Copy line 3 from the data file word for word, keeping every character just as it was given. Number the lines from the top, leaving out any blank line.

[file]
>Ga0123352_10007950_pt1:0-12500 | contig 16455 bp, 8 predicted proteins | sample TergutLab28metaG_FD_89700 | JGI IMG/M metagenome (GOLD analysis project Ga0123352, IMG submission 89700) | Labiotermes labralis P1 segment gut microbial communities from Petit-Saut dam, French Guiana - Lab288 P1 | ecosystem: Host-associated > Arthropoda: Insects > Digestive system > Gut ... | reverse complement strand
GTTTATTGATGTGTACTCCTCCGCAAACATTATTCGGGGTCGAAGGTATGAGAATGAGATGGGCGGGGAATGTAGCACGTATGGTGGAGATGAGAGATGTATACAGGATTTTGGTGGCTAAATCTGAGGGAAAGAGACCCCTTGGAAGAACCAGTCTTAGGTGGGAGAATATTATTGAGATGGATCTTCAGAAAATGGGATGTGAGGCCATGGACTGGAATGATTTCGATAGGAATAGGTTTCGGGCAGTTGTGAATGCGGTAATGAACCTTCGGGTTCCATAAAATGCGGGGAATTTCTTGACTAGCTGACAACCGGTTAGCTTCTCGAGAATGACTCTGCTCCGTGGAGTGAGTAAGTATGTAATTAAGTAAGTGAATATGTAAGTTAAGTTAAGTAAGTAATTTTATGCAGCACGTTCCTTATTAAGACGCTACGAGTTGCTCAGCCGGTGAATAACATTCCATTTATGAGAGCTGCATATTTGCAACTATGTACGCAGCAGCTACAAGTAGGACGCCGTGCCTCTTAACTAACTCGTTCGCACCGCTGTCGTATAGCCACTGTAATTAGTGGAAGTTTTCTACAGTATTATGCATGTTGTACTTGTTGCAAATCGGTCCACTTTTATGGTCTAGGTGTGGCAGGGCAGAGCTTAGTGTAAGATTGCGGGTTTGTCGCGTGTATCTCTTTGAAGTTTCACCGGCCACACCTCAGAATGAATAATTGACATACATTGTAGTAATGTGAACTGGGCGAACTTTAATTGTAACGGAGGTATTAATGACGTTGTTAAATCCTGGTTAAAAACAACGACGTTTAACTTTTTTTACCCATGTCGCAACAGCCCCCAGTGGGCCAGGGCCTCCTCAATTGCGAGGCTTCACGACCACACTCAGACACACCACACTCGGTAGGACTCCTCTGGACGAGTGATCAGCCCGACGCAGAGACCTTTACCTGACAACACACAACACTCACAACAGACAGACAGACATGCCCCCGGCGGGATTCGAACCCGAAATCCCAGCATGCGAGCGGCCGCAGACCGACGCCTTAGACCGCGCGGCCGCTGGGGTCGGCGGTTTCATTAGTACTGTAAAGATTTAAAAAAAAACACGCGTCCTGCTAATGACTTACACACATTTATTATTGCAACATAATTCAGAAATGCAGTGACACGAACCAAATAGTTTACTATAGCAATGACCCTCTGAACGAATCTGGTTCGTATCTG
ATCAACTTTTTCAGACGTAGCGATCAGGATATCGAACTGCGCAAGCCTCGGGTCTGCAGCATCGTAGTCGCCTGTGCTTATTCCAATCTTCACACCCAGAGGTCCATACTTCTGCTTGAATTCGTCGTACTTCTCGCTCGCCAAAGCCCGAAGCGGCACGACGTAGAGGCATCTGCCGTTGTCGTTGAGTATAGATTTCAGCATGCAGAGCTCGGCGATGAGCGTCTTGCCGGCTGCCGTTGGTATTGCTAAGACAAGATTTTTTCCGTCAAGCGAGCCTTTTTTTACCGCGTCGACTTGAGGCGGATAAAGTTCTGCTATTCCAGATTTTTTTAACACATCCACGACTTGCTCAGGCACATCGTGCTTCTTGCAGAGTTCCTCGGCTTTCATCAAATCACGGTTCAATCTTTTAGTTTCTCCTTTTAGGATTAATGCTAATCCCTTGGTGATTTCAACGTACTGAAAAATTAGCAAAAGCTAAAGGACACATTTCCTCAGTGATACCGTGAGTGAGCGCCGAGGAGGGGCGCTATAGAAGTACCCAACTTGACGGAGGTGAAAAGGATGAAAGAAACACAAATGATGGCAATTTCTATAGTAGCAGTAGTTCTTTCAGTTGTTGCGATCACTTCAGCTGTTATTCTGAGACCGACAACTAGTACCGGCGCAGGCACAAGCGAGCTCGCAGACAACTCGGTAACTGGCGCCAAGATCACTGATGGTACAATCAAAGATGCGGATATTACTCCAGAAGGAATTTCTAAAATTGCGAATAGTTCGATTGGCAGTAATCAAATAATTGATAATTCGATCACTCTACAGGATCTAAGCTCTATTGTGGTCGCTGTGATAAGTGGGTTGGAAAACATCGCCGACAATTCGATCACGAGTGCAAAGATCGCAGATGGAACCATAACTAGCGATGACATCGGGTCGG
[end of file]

ATCAACTTTTTCAGACGTAGCGATCAGGATATCGAACTGCGCAAGCCTCGGGTCTGCAGCATCGTAGTCGCCTGTGCTTATTCCAATCTTCACACCCAGAGGTCCATACTTCTGCTTGAATTCGTCGTACTTCTCGCTCGCCAAAGCCCGAAGCGGCACGACGTAGAGGCATCTGCCGTTGTCGTTGAGTATAGATTTCAGCATGCAGAGCTCGGCGATGAGCGTCTTGCCGGCTGCCGTTGGTATTGCTAAGACAAGATTTTTTCCGTCAAGCGAGCCTTTTTTTACCGCGTCGACTTGAGGCGGATAAAGTTCTGCTATTCCAGATTTTTTTAACACATCCACGACTTGCTCAGGCACATCGTGCTTCTTGCAGAGTTCCTCGGCTTTCATCAAATCACGGTTCAATCTTTTAGTTTCTCCTTTTAGGATTAATGCTAATCCCTTGGTGATTTCAACGTACTGAAAAATTAGCAAAAGCTAAAGGACACATTTCCTCAGTGATACCGTGAGTGAGCGCCGAGGAGGGGCGCTATAGAAGTACCCAACTTGACGGAGGTGAAAAGGATGAAAGAAACACAAATGATGGCAATTTCTATAGTAGCAGTAGTTCTTTCAGTTGTTGCGATCACTTCAGCTGTTATTCTGAGACCGACAACTAGTACCGGCGCAGGCACAAGCGAGCTCGCAGACAACTCGGTAACTGGCGCCAAGATCACTGATGGTACAATCAAAGATGCGGATATTACTCCAGAAGGAATTTCTAAAATTGCGAATAGTTCGATTGGCAGTAATCAAATAATTGATAATTCGATCACTCTACAGGATCTAAGCTCTATTGTGGTCGCTGTGATAAGTGGGTTGGAAAACATCGCCGACAATTCGATCACGAGTGCAAAGATCGCAGATGGAACCATAACTAGCGATGACATCGGGTCGG